Police engaged in illegal or questionable search and seizure tactics at last weekend’s Extreme Chill Festival, according to separate eyewitness accounts. In all, RÚV reports, 29 drug related arrests were made at the festival, which around 200 people attended over the weekend.
“There were no fights, no rapes, everyone was behaving themselves,” an attendee of the Extreme Chill Music Festival, who wishes to remain anonymous, told Grapevine. “But the police were seriously crossing the line.”
The eyewitness told Grapevine that police were searching every attendee they could, asking if they could search their bags and their pockets. Most people complied, not knowing that the police actually cannot search your person without a warrant (see below). Later, they went into the camping area and began searching peoples’ tents, which is also illegal without a warrant.
“At that point, about 20 people confronted the police and started yelling at them,” the eyewitness said. “The cops must have known they were doing something they shouldn’t be, or maybe they didn’t feel like dealing with it, because they left.”
This testimony is corroborated by Extreme Chill organiser Pan Thorarensen, who told DV that he found the police’s behaviour “completely out of bounds,” adding that many guests had recorded videos of it as it happened.
Another festivalgoer told DV that a bus was stopped by the police on its way to the festival. All the foreigners were reportedly ordered off of the bus, while the Icelanders were made to stay and subjected to questioning and searches by the police.
Grapevine’s eyewitness said they attempted to speak to one officer, described as “an older woman who was clearly in charge”. The officer in question reportedly refused to disclose her name or her badge number to the eyewitness.
“It was such a beautiful event apart from the cops,” they told us. “It was like they were attacking love and music. My heart was broken.”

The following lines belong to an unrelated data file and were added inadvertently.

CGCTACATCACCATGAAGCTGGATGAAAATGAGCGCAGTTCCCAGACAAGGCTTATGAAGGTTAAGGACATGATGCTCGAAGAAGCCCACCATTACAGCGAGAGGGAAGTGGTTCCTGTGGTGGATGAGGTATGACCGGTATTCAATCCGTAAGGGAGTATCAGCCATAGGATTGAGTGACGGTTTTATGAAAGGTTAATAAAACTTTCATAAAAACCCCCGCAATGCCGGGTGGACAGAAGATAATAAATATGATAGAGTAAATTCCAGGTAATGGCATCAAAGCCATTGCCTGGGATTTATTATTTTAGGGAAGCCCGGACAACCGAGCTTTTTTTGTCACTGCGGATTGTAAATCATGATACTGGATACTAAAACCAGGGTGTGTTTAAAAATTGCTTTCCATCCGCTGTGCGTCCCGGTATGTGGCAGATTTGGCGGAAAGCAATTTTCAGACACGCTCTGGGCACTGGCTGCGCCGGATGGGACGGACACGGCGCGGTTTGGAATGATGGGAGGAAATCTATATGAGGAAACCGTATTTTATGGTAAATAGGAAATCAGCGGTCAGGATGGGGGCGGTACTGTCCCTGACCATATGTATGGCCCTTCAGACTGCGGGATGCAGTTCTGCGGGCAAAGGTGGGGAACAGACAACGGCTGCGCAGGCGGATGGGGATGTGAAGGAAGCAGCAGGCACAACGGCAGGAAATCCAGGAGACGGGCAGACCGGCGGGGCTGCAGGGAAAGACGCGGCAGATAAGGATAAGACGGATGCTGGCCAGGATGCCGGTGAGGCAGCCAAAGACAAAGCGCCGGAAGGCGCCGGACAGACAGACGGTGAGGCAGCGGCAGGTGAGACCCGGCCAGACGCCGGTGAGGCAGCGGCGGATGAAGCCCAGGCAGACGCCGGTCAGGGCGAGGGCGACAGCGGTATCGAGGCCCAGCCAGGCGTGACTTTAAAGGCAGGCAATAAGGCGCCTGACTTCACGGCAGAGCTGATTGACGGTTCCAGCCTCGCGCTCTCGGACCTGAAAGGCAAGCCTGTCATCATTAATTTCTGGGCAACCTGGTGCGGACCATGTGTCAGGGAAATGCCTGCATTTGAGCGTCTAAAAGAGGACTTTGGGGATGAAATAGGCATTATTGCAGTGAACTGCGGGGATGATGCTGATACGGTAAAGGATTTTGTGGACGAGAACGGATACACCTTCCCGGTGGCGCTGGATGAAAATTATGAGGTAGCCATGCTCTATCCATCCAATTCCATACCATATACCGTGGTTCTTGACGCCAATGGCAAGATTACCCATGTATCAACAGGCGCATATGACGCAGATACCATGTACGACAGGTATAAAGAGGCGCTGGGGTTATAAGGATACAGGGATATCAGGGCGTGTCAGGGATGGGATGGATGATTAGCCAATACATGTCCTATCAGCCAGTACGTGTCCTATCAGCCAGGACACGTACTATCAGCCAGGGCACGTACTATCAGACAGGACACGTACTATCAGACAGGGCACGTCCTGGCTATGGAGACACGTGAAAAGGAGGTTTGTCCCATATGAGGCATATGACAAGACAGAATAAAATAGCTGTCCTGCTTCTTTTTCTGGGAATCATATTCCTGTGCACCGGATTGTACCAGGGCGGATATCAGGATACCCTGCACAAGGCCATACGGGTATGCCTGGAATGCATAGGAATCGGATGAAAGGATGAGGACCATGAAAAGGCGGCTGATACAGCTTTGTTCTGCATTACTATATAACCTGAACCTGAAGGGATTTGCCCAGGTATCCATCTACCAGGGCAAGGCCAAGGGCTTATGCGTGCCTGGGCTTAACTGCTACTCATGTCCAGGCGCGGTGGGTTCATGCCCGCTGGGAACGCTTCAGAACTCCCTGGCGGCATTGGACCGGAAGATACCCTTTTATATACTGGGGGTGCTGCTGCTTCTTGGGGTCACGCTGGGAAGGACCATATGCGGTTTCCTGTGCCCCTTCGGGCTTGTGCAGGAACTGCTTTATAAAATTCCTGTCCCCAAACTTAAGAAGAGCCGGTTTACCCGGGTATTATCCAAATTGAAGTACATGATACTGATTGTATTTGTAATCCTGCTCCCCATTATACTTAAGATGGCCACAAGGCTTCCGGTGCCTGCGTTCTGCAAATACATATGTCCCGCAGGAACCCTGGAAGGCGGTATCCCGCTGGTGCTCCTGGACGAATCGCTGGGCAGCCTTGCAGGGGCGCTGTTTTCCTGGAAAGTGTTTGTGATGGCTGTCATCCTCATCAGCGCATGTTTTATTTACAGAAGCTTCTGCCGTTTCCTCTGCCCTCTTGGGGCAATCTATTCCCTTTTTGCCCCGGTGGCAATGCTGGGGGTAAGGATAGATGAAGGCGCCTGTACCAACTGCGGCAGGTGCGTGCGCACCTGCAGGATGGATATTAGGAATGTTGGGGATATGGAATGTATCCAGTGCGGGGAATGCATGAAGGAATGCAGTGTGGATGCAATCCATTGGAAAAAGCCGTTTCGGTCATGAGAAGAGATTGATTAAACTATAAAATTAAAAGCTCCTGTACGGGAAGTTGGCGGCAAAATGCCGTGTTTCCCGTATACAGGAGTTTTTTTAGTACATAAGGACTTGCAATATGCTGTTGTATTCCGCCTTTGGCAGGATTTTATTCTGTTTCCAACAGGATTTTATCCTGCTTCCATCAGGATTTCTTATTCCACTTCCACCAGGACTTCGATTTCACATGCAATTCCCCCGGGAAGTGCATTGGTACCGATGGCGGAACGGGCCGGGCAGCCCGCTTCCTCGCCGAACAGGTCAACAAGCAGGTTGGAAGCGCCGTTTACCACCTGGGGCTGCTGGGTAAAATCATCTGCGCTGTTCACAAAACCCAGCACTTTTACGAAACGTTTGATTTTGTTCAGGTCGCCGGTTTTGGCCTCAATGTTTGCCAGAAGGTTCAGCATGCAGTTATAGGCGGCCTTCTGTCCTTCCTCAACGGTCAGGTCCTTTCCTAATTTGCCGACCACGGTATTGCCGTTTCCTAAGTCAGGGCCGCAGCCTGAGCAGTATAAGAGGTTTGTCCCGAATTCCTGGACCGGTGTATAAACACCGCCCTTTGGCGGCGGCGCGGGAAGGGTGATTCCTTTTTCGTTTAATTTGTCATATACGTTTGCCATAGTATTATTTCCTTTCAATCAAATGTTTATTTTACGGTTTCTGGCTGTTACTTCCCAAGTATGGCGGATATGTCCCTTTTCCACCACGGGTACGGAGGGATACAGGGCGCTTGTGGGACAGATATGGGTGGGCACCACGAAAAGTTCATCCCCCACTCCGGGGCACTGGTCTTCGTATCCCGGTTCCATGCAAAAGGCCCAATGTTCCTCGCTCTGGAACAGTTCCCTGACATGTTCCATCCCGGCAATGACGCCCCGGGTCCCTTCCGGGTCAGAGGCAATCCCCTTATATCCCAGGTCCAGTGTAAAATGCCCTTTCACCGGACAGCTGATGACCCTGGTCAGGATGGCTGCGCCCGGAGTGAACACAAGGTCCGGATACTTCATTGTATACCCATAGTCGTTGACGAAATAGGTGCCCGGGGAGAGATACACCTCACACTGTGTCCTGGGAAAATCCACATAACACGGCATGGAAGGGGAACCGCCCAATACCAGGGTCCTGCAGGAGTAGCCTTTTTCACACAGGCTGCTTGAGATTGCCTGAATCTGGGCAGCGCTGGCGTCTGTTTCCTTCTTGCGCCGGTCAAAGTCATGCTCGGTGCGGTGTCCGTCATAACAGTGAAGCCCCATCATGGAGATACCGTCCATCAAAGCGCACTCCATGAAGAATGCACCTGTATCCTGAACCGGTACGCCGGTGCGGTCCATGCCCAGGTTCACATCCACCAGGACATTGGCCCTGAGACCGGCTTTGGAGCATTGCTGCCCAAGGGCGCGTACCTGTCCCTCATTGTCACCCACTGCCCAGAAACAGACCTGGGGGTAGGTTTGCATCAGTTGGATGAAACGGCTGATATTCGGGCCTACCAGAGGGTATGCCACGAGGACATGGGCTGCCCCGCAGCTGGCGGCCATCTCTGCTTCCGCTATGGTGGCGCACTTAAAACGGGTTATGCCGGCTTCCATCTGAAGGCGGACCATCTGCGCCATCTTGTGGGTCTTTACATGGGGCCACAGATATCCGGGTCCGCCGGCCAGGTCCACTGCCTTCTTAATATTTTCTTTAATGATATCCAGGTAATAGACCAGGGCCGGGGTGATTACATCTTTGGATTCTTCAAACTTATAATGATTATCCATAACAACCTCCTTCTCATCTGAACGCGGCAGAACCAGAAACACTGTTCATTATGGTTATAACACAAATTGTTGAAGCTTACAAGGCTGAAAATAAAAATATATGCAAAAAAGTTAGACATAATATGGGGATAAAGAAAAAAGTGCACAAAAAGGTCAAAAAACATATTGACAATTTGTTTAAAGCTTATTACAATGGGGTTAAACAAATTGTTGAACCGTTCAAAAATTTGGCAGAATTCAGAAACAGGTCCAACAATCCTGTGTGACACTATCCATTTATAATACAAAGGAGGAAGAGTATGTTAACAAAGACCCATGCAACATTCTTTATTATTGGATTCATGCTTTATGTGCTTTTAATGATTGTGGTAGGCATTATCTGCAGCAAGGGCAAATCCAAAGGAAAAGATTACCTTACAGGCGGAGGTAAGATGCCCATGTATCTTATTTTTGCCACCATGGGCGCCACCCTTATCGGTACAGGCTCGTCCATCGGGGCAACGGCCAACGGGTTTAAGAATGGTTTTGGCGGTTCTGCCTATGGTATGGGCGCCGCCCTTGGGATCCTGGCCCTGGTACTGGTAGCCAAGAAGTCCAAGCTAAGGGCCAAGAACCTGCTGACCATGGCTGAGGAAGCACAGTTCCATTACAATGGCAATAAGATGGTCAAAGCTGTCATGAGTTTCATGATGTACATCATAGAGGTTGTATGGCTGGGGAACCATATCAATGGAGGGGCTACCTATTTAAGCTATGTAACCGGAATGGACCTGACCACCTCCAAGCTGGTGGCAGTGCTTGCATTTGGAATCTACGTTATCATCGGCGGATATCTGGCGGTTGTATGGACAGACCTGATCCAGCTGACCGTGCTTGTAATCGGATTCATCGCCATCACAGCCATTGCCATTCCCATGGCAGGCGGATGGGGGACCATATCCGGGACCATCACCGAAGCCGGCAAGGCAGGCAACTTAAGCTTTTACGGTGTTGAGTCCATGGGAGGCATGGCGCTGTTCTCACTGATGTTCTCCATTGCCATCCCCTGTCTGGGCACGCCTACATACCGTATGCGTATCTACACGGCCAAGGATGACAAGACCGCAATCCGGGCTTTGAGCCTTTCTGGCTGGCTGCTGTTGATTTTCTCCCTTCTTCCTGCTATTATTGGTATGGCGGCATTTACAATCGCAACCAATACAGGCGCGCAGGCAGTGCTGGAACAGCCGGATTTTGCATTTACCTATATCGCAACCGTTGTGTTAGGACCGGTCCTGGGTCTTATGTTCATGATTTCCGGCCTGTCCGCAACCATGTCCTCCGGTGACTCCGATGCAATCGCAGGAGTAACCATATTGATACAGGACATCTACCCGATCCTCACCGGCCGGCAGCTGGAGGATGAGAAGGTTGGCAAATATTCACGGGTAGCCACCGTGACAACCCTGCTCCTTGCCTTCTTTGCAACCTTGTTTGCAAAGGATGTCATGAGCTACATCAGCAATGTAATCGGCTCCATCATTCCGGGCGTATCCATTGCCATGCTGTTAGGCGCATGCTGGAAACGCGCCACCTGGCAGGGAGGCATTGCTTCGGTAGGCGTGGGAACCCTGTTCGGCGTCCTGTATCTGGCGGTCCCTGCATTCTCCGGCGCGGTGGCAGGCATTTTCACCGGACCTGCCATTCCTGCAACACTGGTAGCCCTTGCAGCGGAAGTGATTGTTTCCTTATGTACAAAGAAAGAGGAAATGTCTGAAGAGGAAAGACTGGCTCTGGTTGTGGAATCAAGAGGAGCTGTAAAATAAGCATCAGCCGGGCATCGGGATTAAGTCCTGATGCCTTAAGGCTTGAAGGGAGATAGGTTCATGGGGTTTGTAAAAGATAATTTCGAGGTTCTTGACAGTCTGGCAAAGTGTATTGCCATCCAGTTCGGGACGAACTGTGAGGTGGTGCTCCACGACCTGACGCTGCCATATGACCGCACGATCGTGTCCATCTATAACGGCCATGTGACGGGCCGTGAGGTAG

Were you at Extreme Chill Music Festival? Did you record police activities at the festival? Contact us at email@example.com!
KNOW YOUR RIGHTS
As Grapevine reported last summer, civil rights group Snarrótin has been trying since last summer to inform festival goers of their rights when confronted by the police. Below are the basic rights you should have in mind in such a situation:
1. You always have the right to talk to an attorney. If you cannot afford or do not have your own attorney, you can ask the police officer questioning you to contact the Icelandic Bar Association, which has lawyers available 24 hours a day.
2. Unless the police have a court order or a search warrant, the police cannot search you, your backpack or purse, your phone, your car or your home, nor may they search your mail.
3. The only exception to needing a search warrant is for the police officer to have a “reasonable suspicion” that you are in possession of a specific item. The three conditions for such a search are that a) it is necessary to seize the item in question, b) the police have a reasonable suspicion that a crime was committed, and c) the aforementioned crime is one that could result in jail time.
4. Body cavity searches may only be conducted with the approval of a doctor.
5. Article 65 of the Icelandic constitution states that “[e]veryone shall be equal before the law and enjoy human rights irrespective of sex, religion, opinion, national origin, race, colour, property, birth or other status. Men and women shall enjoy equal rights in all respects.”
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